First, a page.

10 Important Lessons We Learned from the 2010s | Mark Manson
We lived through the first time in history where the amount of stimulation available to us far outstrips our ability to enjoy it. This creates new problems:
SIMILAR ARTICLES & IDEAS:
Whether it's powering through the many dungeons of Hyrule in a Legend of Zelda game or trying to complete an especially difficult assignment at work, you're not going to accomplish it all in one day.
The key to getting through it all is to remain steadfast and keep moving forward, no matter the difficulty. Procrastination certainly doesn't help; it'll still be waiting right where you left off.
If Team Fortess 2 has anything to teach, it's that even the motliest of crews can win the day when they work together toward a common goal.
Sometimes the best teams come together from different walks of life, so don't be afraid to bring your cocky Scout and your experimental Medic even if it seems they won't work well together.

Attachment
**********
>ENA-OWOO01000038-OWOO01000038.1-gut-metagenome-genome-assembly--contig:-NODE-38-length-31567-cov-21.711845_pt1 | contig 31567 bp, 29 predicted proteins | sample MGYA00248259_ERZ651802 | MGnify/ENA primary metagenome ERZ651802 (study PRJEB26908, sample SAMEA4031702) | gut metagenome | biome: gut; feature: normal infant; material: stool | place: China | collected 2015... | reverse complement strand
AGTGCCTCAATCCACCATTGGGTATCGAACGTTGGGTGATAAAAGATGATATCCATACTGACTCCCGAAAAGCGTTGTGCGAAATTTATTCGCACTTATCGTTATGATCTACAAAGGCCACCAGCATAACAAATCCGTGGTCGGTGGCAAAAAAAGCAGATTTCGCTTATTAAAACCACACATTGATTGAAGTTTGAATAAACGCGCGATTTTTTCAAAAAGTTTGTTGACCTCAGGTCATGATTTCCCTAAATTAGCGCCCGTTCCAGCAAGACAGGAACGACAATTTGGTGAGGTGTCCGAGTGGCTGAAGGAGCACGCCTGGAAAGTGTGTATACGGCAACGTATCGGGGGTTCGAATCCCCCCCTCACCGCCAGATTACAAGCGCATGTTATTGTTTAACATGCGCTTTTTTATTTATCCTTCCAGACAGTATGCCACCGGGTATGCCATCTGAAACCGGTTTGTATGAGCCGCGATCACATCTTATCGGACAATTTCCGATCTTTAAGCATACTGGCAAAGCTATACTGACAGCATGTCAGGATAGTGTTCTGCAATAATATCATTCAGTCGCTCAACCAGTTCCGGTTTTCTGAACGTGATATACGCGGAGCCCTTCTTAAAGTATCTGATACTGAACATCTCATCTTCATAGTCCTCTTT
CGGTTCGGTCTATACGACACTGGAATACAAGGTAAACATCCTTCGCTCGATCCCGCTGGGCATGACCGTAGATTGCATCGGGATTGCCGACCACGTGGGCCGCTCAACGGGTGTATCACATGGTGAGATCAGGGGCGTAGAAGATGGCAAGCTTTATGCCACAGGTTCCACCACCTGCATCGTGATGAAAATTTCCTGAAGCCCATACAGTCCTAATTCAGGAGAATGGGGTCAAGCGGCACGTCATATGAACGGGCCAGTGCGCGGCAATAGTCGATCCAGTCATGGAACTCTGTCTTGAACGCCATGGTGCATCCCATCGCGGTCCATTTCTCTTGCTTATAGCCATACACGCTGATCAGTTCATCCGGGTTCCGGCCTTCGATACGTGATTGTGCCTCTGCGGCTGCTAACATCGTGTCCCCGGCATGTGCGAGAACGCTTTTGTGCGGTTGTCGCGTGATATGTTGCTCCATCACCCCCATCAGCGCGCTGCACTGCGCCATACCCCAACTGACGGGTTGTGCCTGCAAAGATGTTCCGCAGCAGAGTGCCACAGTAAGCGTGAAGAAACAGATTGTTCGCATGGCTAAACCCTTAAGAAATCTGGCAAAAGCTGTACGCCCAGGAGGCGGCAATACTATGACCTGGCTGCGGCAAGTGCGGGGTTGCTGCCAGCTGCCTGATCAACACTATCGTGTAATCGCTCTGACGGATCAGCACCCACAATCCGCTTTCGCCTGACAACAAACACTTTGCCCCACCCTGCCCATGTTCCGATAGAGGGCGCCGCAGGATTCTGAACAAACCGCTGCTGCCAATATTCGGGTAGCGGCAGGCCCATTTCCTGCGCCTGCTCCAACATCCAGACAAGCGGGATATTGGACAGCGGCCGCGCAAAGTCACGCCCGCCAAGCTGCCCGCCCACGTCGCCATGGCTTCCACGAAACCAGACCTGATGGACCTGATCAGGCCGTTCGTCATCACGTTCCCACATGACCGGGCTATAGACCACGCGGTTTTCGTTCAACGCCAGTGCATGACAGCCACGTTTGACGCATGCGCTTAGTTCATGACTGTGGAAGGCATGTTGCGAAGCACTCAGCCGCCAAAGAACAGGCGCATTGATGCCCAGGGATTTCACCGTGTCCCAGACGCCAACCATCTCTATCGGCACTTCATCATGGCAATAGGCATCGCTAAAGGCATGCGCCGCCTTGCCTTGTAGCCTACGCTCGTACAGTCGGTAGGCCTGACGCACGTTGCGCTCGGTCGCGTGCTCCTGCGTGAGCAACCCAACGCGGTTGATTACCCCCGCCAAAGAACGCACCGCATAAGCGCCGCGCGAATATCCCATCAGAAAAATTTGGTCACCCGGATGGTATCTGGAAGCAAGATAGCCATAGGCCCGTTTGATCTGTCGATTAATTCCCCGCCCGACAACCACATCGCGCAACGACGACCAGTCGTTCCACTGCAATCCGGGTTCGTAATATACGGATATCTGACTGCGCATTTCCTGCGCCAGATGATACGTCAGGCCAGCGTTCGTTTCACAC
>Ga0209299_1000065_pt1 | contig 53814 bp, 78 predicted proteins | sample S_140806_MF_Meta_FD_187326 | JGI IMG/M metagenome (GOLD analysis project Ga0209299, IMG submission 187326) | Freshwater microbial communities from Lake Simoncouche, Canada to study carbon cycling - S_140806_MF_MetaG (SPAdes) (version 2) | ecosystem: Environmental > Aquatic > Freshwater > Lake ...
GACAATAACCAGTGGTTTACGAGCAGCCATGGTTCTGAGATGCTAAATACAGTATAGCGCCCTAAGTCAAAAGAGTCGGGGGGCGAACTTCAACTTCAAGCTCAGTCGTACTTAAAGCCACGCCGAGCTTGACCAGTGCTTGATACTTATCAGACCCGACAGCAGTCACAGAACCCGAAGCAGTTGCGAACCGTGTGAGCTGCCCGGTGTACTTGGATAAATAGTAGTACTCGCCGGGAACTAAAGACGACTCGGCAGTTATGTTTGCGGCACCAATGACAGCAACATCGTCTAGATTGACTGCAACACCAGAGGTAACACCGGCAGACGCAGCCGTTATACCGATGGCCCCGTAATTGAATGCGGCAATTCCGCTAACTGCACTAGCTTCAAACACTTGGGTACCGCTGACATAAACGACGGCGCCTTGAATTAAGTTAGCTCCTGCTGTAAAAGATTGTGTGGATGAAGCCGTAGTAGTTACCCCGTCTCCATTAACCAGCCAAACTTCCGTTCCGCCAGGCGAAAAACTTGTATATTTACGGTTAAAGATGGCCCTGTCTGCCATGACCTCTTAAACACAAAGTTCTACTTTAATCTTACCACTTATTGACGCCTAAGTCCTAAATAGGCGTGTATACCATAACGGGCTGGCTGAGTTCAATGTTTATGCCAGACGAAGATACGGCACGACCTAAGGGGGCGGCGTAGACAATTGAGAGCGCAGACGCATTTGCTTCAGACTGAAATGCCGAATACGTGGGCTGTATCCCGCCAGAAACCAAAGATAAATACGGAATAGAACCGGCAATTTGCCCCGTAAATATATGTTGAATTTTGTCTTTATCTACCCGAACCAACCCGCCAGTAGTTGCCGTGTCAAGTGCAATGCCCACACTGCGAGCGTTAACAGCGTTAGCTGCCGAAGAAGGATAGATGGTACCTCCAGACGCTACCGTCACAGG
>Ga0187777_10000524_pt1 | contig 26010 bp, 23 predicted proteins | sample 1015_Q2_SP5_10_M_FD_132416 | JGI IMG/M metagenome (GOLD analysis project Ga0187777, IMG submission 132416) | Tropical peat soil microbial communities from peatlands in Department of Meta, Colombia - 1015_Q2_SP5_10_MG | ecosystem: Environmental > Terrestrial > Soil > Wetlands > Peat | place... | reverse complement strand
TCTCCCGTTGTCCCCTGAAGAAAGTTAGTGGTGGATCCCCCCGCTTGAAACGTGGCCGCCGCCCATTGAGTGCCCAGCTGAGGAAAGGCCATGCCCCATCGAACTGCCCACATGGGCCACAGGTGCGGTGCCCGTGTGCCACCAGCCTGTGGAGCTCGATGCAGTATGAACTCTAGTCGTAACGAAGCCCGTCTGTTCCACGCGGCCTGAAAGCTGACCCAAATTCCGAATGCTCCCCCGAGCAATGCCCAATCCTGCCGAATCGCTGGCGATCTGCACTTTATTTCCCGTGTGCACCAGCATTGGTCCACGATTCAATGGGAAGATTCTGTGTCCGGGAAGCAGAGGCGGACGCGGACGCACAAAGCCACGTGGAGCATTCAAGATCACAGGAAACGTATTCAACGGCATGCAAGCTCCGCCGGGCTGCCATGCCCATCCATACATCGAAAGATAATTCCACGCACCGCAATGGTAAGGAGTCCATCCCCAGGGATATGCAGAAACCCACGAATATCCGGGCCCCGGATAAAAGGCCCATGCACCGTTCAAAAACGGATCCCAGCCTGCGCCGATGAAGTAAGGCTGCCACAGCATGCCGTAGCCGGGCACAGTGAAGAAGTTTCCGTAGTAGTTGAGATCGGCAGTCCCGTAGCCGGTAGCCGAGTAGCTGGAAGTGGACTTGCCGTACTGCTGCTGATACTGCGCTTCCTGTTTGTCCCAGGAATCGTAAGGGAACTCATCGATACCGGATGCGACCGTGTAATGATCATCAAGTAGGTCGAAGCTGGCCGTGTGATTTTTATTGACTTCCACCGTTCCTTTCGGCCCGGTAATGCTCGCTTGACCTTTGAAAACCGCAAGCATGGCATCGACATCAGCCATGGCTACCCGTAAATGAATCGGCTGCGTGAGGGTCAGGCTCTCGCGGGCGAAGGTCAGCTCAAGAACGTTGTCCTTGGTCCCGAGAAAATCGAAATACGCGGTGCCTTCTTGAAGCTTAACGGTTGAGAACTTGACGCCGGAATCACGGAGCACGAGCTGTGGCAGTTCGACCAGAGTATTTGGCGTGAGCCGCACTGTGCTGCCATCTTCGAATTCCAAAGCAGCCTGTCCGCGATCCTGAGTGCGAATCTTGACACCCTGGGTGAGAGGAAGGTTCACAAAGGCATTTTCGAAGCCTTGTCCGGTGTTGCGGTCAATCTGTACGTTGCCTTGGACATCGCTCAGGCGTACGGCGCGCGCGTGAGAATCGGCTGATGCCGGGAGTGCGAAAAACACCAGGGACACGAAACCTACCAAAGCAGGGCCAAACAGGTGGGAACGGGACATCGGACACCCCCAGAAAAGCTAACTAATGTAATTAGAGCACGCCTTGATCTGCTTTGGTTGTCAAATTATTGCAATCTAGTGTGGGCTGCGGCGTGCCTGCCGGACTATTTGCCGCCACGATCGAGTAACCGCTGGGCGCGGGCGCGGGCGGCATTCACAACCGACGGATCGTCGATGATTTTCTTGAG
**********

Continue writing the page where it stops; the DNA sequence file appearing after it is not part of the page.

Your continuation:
The point is that the more specific a lesson of history is, the less relevant it becomes.
One of the interesting parts of the Great Depressions from history is not just how the economy collapsed, but how quickly and dramatically people’s views changed when it did.
People suffering from immediate, unexpected adversity are likely to adopt views they previously thought absurd. It’s not until your life is in full chaos (with your hopes and dreams your dreams unsure) that people begin taking ideas they’d never consider before seriously.
'Inbox Zero' was a productivity concept popularized a decade ago.
E-mail was treated as a task to be completed all the time. It backfired as people started wasti...
Inbox Zero can be correctly understood by realizing that it is not just your inbox but your life that you need to tackle.
The majority of information thrown at us is unimportant. Prioritizing your workload and understanding what is essential and what not is crucial to a stress-free life.
It is important to narrow down your priorities and tackle the important and essential first.
Real work is not checking your email all the time. Allow blocks of time in a day to check your email and notifications.